In the late fifties, a woman who lived in a building across the street saw the figure of a man standing at one of the bank's top floor windows. She could only see a silhouette, but she felt as if he were staring right at her and it terrified her. Worse still, he remained at the window for the rest of the night and in the days that followed. Not surprisingly, the woman barely slept and was forced to consult the police in the end. However, when the police searched the top floor, they couldn't find anyone there. Then, the figure at the window no longer appeared, and the woman was never plagued by him again. So...what does this have to do with ghosts? Well, Robert Service used to sleep upstairs in the bank vault, and that figure appeared very shortly after his death. Robert Service also suffered a psychological trauma that would haunt him for the rest of his days. Right beside the bank was the funeral parlour. One night, Service heard noises coming from the funeral parlour. Thinking that someone was trying to break into the bank, he entered the funeral parlour to investigate. That was when he saw all of the pale, distorted corpses. A ship had sank in Victoria Harbour, and the bodies had been transported to the funeral parlour. Apparently, the memory of all those bodies often kept Service awake at night and may have even influenced him artistically. In any case, our guide thought that Service's spirit might very well have returned to a place where he was haunted himself.

I know I already geeked out over Solar Pons, but I was completely shameless when it came to the Darth Vader busker we saw on Government Street later that same day. I snapped at least five or six pictures as he played, though I did leave some money in his violin case afterwards. Did I mention that it was freakin' Darth Vader? How cool is that?

On what we called our "down day," we explored some places closer to our hotel and did a lot of sitting and reading. It was a day when we needed to recharge our batteries and relax. In any case, on our travels that day, we ended up passing the Royal British Columbia Museum and Thunderbird Park. All I needed to see was that one totem pole and I was off. Below, are some of my better pictures:

Twice, we walked along the other side of the Inner Harbour to Laurel Point. Both times, we found a nice bench and sat down to read. Well, I read a bit of fic off my iPod Touch and Mom ignored her Kindle in favour of everything that was going on in the water. As I spent more time watching the water than reading, I can understand that. We saw everything from the Coast Guard to seaplanes landing and taking off.

Mom pointing to one of her many maps as I snap a picture of her in Laurel Point Park.

Mom looking pissed because I snapped another picture of her in Laurel Point Park.

An absolutely beautiful condo in Laurel Point that I could happily live in for the huge water feature alone!

I can't write about my trip without mentioning the Coho (a passenger and vehicle ferry making round trips from Port Angeles to Victoria) because Mom and I became a bit obsessed with it. We found ourselves looking for it whenever we passed the Inner Harbour. We even sat and watched it unloading vehicles and passengers when it reached Victoria:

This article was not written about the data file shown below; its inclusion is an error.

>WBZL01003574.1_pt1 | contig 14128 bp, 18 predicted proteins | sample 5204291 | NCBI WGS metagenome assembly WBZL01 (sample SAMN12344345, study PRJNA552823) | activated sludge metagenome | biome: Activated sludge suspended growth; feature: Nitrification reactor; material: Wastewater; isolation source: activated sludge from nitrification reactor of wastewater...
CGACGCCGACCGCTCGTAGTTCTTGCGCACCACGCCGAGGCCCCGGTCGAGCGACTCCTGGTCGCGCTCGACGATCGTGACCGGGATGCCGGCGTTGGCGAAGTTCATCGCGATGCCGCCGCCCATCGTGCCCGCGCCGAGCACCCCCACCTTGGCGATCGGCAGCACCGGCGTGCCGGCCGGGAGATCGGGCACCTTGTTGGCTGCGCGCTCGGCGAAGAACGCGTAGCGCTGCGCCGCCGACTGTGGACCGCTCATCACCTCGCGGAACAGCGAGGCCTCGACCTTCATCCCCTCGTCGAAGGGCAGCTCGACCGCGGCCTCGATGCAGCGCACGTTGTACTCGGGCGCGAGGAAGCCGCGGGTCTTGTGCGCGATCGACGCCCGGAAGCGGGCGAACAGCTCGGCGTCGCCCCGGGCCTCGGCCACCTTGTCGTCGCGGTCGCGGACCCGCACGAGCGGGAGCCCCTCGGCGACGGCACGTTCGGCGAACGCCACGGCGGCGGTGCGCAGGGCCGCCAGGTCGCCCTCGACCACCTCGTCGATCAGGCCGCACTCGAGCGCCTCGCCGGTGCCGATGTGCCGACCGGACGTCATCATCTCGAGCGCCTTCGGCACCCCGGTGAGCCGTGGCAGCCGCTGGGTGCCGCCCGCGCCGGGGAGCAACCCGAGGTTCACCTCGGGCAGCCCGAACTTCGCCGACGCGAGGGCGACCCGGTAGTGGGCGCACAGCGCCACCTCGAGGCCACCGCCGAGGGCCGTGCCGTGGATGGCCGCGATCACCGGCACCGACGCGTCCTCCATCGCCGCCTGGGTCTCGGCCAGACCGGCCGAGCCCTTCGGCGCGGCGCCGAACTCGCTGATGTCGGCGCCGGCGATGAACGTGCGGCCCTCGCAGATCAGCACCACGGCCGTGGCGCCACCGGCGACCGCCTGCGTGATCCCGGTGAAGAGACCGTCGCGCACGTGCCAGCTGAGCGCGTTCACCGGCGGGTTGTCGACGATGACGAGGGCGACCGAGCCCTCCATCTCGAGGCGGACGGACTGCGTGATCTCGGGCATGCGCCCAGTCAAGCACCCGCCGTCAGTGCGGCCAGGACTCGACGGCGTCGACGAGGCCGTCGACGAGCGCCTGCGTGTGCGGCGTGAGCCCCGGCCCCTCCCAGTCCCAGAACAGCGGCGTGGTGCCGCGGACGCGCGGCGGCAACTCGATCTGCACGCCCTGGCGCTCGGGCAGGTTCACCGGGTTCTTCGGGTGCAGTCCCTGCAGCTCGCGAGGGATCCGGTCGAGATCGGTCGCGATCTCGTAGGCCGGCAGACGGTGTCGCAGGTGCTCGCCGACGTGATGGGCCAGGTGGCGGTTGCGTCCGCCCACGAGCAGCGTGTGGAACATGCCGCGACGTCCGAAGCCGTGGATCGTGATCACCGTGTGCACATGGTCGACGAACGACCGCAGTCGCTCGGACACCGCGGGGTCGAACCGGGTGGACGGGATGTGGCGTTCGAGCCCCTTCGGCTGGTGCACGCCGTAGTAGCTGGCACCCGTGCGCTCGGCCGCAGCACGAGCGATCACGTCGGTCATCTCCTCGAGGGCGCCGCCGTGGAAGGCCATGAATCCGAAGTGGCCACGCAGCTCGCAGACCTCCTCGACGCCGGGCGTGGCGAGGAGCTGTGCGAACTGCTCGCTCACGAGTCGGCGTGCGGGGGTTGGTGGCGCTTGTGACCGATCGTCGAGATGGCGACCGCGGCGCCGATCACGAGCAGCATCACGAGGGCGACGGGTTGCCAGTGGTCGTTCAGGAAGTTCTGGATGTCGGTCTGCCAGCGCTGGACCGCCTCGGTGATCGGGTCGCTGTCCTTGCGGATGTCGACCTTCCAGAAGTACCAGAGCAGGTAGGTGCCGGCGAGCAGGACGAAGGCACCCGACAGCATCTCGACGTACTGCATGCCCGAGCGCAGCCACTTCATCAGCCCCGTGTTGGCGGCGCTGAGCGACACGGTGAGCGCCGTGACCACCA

Something else we saw a lot of was seals (specifically harbour seals), which was fantastic! The first ones we saw were at the Marina. The mutual friend I mentioned earlier had been kind enough to pick us up at our hotel, take us for a scenic drive, and then treat us to lunch at the Marina Restaurant, which, as you might suspect, looks out over the Oak Bay Marina. Anyway, after our delicious meal, we walked around Oak Bay Marina a bit and were shown the seals. Here's my best shot of the lot of them:

Our friend thinks the seals are so friendly because they might have once been a part of an aquarium that was shut down. Of course, feeding the seals fish also helps. *g*

This is kind of embarrassing, but we decided to visit Undersea Gardens after our friend had returned us to our hotel. We had been told it wasn't worth seeing, but our curiosity got the better of us. Naturally, the naysayers were right. It's pretty lame and a bit depressing. However, we did get some rather nice pictures in the aquarium. Here are some of mine:

You might be wondering about the next photo. The kilted bear stands outside the Royal Scot, a hotel that was across the street from our own hotel, the Best Western Plus Inner Harbour. In fact, the bear was one of the first sights we saw on this trip as my uncle and aunt took us out for lunch at the Royal Scot shortly after we arrived. And as we passed the bear every day on our travels, I had to take a picture of him. Then, Mom had to take a picture of me with the bear because she makes demands like that:

On our last full day, we took a tour of Victoria Harour in a Victoria Harbour Ferry, a tiny little green boat that's a bit like a taxi cab on water. It seemed like an ideal way to reach Fisherman's Wharf and see some more sights. One of the sights we saw were the floating homes of Westbay Marine Village:

When we reached Fisherman's Wharf, we saw even more floating homes. Here are some of them:

Our main objective at Fisherman's Wharf was to have lunch at Barb's Fish & Chips, Victoria's only floating seafood restaurant and one of the best fish & chips eateries in North America. Despite some initial reservations, my uncle and aunt met us there for lunch. They soon discovered just how popular fish was at Fisherman's Wharf when they met the harbour seal, a seal that seemed capable of wolfing down an endless supply of fish. Of course, I took pictures. Lots of pictures.

Well, those were essentially the highlights of my trip to Victoria. I'm sure there are other things I could and should have covered, but I think I wrote about most of my happiest memories. I hope at least some of you enjoyed my trip down memory lane. Thanks for reading and staying awake. ;-)